Organisational learning and knowledge management theories are illustrated in this study as converging around discussion of three major themes: the role of the individual in the knowledge of the organisation; the increasing problematisation of the nature of knowledge; and debate over the role of mental models and organisational schema in the learning of the individual and organisation. In this study it is argued that these themes are aligned with central themes in complexity theories, and complexity is posited as an appropriate lens through which organisational experience might be viewed. The confluent themes and complexity underpin a methodological approach that is inspired by grounded theory, but which recognises the value that complexity provides as a sensitising device to the research. Narrative methods are used to collect data and participants' sense-making informs the researcher's analysis of the results. The emergence of a complex adaptive systems heuristic from the analysis of the collective narratives provides a ground for exploration of organisational members' experience using the grammar of complexity. This exploration leads to discussion of the ways in which complexity accommodates the consideration of learning and knowledge within a single frame. While the experience of organisational members in many ways reflects the properties and mechanisms of complex adaptive systems, in this study the theory does not adequately describe the nature of their learning and knowledge development in the organisation. In this exploration, tension between the formal organisation and the emergent organisation leads to a disconnect between the local learning of members in interaction and the knowledge of the organisation. The nesting feature of complex adaptive systems, where levels of aggregation build hierarchy, is not apparent in this study and this finding is discussed as having important implications for learning and knowledge sharing in the organisation. In addition, the participants of this study do not describe their learning as simply mechanical, involving the building and rebuilding of mental models, as complex adaptive systems would suggest. Learning is described as far more elaborate than the theory immediately implies. The findings of the study provide insight into the relationship between learning and knowledge in organisations through the lens of complexity as well as providing some input into developing theories of complexity. These insights are discussed with reference to the literatures across organisational learning, knowledge management and workplace learning fields and a number of implications for practice are suggested as a result. The study supports the integration of organisational learning and knowledge within a single theoretical frame and points to more integrated organisational practice. That learning and knowledge management in organisations should remain discrete in practice is at odds with the theory and with the findings of this study.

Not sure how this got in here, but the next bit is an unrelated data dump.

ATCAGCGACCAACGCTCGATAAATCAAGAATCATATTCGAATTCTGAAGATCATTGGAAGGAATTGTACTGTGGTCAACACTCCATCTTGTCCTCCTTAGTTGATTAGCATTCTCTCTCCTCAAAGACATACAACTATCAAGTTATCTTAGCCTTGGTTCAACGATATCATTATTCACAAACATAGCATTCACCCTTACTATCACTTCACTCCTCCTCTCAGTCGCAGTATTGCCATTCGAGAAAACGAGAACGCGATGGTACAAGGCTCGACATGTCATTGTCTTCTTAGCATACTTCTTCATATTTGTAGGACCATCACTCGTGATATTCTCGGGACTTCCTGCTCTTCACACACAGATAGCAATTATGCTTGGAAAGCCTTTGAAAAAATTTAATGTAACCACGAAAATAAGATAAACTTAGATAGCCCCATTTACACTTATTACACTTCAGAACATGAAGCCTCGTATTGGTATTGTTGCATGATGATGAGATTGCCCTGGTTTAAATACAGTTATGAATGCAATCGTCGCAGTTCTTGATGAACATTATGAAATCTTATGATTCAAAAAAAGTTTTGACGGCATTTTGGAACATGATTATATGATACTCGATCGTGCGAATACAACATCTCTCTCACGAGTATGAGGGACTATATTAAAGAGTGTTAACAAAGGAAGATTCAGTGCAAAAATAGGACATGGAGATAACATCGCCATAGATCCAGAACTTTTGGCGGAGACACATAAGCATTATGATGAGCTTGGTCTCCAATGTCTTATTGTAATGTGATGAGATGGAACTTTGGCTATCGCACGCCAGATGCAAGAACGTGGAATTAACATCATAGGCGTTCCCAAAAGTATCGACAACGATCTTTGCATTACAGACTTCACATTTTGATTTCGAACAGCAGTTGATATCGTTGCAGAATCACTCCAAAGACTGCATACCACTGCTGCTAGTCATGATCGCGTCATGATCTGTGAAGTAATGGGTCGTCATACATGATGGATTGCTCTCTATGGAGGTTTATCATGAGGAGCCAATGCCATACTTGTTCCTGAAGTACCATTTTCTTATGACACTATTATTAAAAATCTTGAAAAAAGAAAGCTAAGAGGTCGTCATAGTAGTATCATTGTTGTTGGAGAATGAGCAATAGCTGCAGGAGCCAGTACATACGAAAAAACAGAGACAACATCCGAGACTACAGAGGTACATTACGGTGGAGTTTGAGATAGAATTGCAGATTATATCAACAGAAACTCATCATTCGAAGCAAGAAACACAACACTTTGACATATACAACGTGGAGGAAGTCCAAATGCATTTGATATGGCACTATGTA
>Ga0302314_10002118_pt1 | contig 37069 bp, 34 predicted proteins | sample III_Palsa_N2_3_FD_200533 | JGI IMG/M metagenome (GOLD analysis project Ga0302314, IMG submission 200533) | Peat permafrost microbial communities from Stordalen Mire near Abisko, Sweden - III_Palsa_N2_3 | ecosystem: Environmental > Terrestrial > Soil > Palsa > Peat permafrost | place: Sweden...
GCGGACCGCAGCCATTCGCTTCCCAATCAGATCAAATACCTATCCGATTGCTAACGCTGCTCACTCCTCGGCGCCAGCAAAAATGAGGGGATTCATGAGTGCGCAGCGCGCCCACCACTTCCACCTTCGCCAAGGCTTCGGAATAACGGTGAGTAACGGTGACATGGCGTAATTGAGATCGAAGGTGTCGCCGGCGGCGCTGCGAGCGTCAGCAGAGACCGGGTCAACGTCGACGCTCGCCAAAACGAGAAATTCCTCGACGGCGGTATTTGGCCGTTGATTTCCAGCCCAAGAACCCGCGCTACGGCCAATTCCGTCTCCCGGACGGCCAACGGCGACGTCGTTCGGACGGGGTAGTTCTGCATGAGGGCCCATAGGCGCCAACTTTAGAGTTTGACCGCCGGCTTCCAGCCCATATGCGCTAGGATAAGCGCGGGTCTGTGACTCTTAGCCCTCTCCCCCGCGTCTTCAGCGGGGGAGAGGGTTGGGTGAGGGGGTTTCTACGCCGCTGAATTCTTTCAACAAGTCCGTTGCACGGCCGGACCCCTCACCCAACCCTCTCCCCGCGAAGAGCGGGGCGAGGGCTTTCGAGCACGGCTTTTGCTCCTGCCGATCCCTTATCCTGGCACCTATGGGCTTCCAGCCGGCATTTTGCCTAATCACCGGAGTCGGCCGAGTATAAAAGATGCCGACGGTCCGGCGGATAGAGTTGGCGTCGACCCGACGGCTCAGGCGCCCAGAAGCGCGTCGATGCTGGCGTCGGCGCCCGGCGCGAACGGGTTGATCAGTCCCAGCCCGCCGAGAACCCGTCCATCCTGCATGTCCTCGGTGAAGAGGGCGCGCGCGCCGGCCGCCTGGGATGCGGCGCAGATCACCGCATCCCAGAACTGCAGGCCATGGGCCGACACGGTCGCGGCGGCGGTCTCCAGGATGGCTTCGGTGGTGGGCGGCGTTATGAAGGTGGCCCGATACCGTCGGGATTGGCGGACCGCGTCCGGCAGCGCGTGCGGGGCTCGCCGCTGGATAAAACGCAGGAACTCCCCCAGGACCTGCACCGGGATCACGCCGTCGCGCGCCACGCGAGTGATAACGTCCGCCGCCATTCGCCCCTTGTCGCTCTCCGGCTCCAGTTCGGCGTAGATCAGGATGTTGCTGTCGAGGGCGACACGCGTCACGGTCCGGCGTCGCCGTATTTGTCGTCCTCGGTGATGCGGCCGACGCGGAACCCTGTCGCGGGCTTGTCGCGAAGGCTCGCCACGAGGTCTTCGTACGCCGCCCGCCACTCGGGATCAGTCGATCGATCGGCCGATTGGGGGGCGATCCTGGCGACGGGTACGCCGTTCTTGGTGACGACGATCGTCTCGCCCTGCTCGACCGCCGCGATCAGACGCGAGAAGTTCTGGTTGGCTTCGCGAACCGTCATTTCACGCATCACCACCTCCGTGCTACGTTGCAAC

|Date of Award
|Patricia Anne Milne (Supervisor) & John COLLARD (Supervisor)